The WP, on the other hand, accepted the proposal of unity. The leader of the Majority claimed that the acceptance was only a maneuver, that in reality the WP wanted to enter to prepare another split. On the face of it the claim is absurd. The WP comrades were willing to give up their organization and their public press; they were willing to submit to the discipline of the Majority. To do that in order to unite with a small party in the hope of making a bigger split would not enter the minds of the most inexperienced people. And the WP is led by experienced revolutionists.

The Minority was absolutely convinced of the sincerity of the WP comrades in accepting the proposal for unity for there is only one test: readiness to accept unity. And the WP so committed itself.

Because the WP accepted the proposal, Cannon could not continue with an open opposition to unity. He shifted his ground from open and honest opposition to a shifty, dishonest one. Whereas at first he took the position that there was nothing to discuss, that the press of the WP gave us all the information we needed, he began a farce of insisting on a “thorough discussion and probing of the differences.”

As a decisive objection to unity, the Majority leaders cited the fact that the WP insisted on publishing its own internal party bulletin after unity, something that every group has a right to do in a Bolshevik party. To remove that pretext the Minority requested the WP to promise not to publish its own organ provided the Majority recognized the right of a minority to publish an internal bulletin if it so desires. The WP consented, but the Majority in no way changed its mind.

The Minority became convinced that the real motive of the Cannon clique in opposing unity was the fear of having in the ranks of a united party a large number of revolutionists who would not blindly follow the leader, that Cannon and his clique want to build a monolithic party.

It was this conviction that led the Minority to state: either unity or we belong with the WP. It was this conviction that led the Minority to launch upon a course of political fraternization with the WP in disregard of the policy of the Majority which considered the WP comrades to be “renegades.”

Minority Rejects SWP Ban on Fraternization

To the charge that we were violating the principle of democratic centralism we answered: that principle is a means to build a revolutionary party; when it is used to prevent unity of revolutionists it is used in a criminal manner. Under the circumstances, the Minority refused to abide by the policy of the Majority against political fraternization with the WP.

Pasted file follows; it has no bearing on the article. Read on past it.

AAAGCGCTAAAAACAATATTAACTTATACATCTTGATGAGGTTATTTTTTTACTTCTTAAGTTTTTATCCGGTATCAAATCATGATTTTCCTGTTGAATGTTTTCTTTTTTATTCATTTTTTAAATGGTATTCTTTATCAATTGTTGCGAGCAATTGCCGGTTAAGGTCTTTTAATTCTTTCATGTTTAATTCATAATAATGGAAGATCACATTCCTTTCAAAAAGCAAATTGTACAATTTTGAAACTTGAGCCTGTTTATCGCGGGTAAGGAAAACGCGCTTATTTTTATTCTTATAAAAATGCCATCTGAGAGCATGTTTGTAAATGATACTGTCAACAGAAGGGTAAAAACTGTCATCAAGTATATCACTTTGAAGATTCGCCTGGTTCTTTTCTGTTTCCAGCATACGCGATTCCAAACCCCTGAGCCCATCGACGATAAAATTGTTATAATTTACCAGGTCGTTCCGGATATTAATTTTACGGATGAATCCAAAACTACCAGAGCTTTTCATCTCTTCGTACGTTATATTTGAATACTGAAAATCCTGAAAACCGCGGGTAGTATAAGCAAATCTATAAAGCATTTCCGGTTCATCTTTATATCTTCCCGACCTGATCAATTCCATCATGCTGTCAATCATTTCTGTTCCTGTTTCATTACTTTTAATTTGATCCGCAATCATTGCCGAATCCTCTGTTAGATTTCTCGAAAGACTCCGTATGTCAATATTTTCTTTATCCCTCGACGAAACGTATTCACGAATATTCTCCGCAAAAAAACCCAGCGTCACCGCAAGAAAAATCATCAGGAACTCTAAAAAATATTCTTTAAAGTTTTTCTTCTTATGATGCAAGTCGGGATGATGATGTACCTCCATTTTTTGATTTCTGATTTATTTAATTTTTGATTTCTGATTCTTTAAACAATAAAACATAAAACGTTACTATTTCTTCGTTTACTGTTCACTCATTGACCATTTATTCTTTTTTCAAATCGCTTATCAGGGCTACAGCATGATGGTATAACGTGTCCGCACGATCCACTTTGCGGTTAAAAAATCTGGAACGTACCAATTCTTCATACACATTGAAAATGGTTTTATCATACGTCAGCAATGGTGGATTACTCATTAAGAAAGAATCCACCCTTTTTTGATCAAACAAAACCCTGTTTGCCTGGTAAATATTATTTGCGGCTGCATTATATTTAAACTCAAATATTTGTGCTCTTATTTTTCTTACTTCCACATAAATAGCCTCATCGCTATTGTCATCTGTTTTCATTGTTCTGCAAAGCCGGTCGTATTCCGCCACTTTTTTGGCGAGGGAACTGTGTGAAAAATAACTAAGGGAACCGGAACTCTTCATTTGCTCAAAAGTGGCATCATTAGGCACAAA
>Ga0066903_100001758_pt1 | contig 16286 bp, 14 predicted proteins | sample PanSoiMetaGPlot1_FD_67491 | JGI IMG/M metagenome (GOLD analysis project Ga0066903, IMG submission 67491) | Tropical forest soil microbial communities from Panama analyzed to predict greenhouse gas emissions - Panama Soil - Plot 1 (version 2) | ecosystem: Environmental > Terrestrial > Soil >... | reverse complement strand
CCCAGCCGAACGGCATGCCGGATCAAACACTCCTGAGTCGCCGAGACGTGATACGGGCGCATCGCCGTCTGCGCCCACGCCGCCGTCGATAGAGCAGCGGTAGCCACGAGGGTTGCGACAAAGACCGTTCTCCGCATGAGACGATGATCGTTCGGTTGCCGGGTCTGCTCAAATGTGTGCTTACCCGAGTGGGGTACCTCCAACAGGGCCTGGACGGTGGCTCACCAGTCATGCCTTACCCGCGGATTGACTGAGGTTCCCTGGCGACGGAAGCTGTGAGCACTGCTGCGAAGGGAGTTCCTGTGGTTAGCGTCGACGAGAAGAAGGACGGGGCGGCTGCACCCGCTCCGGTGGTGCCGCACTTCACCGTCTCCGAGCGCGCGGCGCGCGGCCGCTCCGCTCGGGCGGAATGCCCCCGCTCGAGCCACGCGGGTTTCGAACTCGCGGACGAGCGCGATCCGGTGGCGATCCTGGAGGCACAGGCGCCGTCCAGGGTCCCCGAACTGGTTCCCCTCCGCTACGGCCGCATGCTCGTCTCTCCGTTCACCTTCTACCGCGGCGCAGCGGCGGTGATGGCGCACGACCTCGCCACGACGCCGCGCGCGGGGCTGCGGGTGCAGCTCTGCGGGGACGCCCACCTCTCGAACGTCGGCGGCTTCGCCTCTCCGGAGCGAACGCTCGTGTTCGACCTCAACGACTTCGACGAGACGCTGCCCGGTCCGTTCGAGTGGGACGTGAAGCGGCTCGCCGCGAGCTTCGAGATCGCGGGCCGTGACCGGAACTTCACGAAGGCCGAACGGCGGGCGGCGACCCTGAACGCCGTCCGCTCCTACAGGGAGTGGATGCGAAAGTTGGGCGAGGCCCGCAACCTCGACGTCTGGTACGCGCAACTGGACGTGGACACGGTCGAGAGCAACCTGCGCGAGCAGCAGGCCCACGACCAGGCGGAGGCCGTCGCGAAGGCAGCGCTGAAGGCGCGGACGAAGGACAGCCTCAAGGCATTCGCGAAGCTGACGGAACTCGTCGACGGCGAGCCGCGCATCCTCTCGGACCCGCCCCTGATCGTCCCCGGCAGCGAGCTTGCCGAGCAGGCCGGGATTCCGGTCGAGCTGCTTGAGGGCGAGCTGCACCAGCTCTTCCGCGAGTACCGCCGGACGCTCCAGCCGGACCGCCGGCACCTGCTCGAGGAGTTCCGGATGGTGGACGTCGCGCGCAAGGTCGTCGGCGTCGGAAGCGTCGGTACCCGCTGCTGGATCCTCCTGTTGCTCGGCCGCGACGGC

The Minority was confronted with the question whether to leave the party immediately or remain in the party and continue fraternizing with the WP. For a time we followed the latter course since that enabled us to exhaust all possibilities for achieving unity and it was unity that we wanted above everything else.

We chose a most difficult course, and followed it until it became absolutely certain that we could not have unity. The fakery of a discussion with the WP was continued when the Political Committee of the SWP issued a list of questions for “discussion.” The list included all the possible differences – major and minor, past and present – for the obvious purpose of confronting an inexperienced membership with the statement that there are too many differences for unity to be practicable.

The fact that the fundamental anti-capitalist program of the two parties is the same; the fact that in day to day agitation of the parties there is a great similarity if not identity; the fact that the WP expressed its willingness to abide by the decision of the Majority on those questions where there were differences – all that was completely ignored.

After the death of Trotsky, Cannon is bold enough to introduce completely dishonest methods as a substitute for political arguments!

Responsibility for Split Rests on Cannon Clique

When, at the last meeting of the National Committee, a warning was given the Minority to give up its course of political fraternization with the WP with the threat of expulsion if the Minority refused, it became evident that it was useless to remain in the party.

Characteristically enough, Cannon accused the Minority of “disloyalty.” What was essentially a political question he, in the manner of a policeman, transformed into a question of disloyalty. There can be no criticism of a majority expelling a minority that refuses to abide by the decision of the majority; but honest and understanding Trotskyists do not pursue the method of Stalinism and then raise accusations of disloyalty.

Upon the shoulders of the Cannon clique rests the responsibility of the continuation of a tragic division of forces in the American Trotskyist movement It is responsible for perpetuating the split in the American Trotskyist movement.

The comrades of the SWP Minority, in joining the WP, do not give up the platform of unity. Together with the other comrades of the WP they are ready to unite the Trotskyist forces. It is entirely up to the Cannonite clique.

To the question as to why we chose to leave the SWP instead of continuing the struggle we answer: Since there is another Trotskyist party in existence led by comrades who have our point of view on the nature of a revolutionary party, it is far more fruitful for us to join that party and help build it than to waste our efforts in constant factional struggle with opponents who are not interested in honest discussion but in mere distortion and name-calling.

Until unity is achieved we shall be in the WP helping to build a revolutionary party without a trace of Stalinism. In the WP we shall work to effect the two Trotskyist organizations. And we call upon our comrades who have remained in the SWP to continue their fight for unity.

We appeal to all unaffiliated revolutionists to join the party of unity, the Workers Party. Join the Workers Party with us! Join us in building the kind of party that led the Russian masses to victory in 1917!


Albert Goldman,
for the SWP Minority